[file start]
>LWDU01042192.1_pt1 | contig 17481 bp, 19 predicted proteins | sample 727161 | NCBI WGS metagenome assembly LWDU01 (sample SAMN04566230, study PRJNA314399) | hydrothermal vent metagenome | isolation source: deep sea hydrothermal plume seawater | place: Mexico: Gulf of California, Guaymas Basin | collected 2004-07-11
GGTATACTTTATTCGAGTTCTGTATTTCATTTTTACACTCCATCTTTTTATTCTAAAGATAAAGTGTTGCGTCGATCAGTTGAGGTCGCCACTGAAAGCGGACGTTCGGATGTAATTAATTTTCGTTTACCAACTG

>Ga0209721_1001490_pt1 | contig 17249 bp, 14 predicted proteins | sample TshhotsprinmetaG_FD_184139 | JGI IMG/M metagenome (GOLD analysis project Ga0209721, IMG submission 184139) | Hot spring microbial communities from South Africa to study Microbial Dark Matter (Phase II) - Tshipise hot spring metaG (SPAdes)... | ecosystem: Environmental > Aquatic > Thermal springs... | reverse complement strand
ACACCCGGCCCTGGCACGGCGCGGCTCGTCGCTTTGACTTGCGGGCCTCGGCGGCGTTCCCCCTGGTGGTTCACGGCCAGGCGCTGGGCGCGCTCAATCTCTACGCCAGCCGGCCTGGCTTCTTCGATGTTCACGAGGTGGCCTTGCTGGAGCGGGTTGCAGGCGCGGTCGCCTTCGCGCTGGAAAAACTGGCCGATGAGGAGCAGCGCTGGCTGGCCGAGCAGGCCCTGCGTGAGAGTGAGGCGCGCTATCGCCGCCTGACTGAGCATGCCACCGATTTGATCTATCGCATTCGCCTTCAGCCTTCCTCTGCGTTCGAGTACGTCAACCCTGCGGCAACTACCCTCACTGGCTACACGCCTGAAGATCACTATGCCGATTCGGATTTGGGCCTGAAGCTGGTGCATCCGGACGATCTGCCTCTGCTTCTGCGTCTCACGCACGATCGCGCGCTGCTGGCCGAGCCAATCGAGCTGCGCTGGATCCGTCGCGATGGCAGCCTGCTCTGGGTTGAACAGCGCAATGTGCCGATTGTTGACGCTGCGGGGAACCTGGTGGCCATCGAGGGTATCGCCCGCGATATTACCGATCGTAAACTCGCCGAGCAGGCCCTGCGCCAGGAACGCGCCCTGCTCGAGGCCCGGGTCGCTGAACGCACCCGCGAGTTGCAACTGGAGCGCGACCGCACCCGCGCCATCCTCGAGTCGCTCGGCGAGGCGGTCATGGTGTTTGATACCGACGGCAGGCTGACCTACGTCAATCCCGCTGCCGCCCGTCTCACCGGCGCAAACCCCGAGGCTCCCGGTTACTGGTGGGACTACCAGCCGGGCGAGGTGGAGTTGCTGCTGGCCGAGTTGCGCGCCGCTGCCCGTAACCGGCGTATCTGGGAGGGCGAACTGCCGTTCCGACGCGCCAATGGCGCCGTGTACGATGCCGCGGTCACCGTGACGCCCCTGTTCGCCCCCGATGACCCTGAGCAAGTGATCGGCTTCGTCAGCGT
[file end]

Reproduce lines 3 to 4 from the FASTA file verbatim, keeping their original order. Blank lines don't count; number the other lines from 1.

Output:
>Ga0209721_1001490_pt1 | contig 17249 bp, 14 predicted proteins | sample TshhotsprinmetaG_FD_184139 | JGI IMG/M metagenome (GOLD analysis project Ga0209721, IMG submission 184139) | Hot spring microbial communities from South Africa to study Microbial Dark Matter (Phase II) - Tshipise hot spring metaG (SPAdes)... | ecosystem: Environmental > Aquatic > Thermal springs... | reverse complement strand
ACACCCGGCCCTGGCACGGCGCGGCTCGTCGCTTTGACTTGCGGGCCTCGGCGGCGTTCCCCCTGGTGGTTCACGGCCAGGCGCTGGGCGCGCTCAATCTCTACGCCAGCCGGCCTGGCTTCTTCGATGTTCACGAGGTGGCCTTGCTGGAGCGGGTTGCAGGCGCGGTCGCCTTCGCGCTGGAAAAACTGGCCGATGAGGAGCAGCGCTGGCTGGCCGAGCAGGCCCTGCGTGAGAGTGAGGCGCGCTATCGCCGCCTGACTGAGCATGCCACCGATTTGATCTATCGCATTCGCCTTCAGCCTTCCTCTGCGTTCGAGTACGTCAACCCTGCGGCAACTACCCTCACTGGCTACACGCCTGAAGATCACTATGCCGATTCGGATTTGGGCCTGAAGCTGGTGCATCCGGACGATCTGCCTCTGCTTCTGCGTCTCACGCACGATCGCGCGCTGCTGGCCGAGCCAATCGAGCTGCGCTGGATCCGTCGCGATGGCAGCCTGCTCTGGGTTGAACAGCGCAATGTGCCGATTGTTGACGCTGCGGGGAACCTGGTGGCCATCGAGGGTATCGCCCGCGATATTACCGATCGTAAACTCGCCGAGCAGGCCCTGCGCCAGGAACGCGCCCTGCTCGAGGCCCGGGTCGCTGAACGCACCCGCGAGTTGCAACTGGAGCGCGACCGCACCCGCGCCATCCTCGAGTCGCTCGGCGAGGCGGTCATGGTGTTTGATACCGACGGCAGGCTGACCTACGTCAATCCCGCTGCCGCCCGTCTCACCGGCGCAAACCCCGAGGCTCCCGGTTACTGGTGGGACTACCAGCCGGGCGAGGTGGAGTTGCTGCTGGCCGAGTTGCGCGCCGCTGCCCGTAACCGGCGTATCTGGGAGGGCGAACTGCCGTTCCGACGCGCCAATGGCGCCGTGTACGATGCCGCGGTCACCGTGACGCCCCTGTTCGCCCCCGATGACCCTGAGCAAGTGATCGGCTTCGTCAGCGT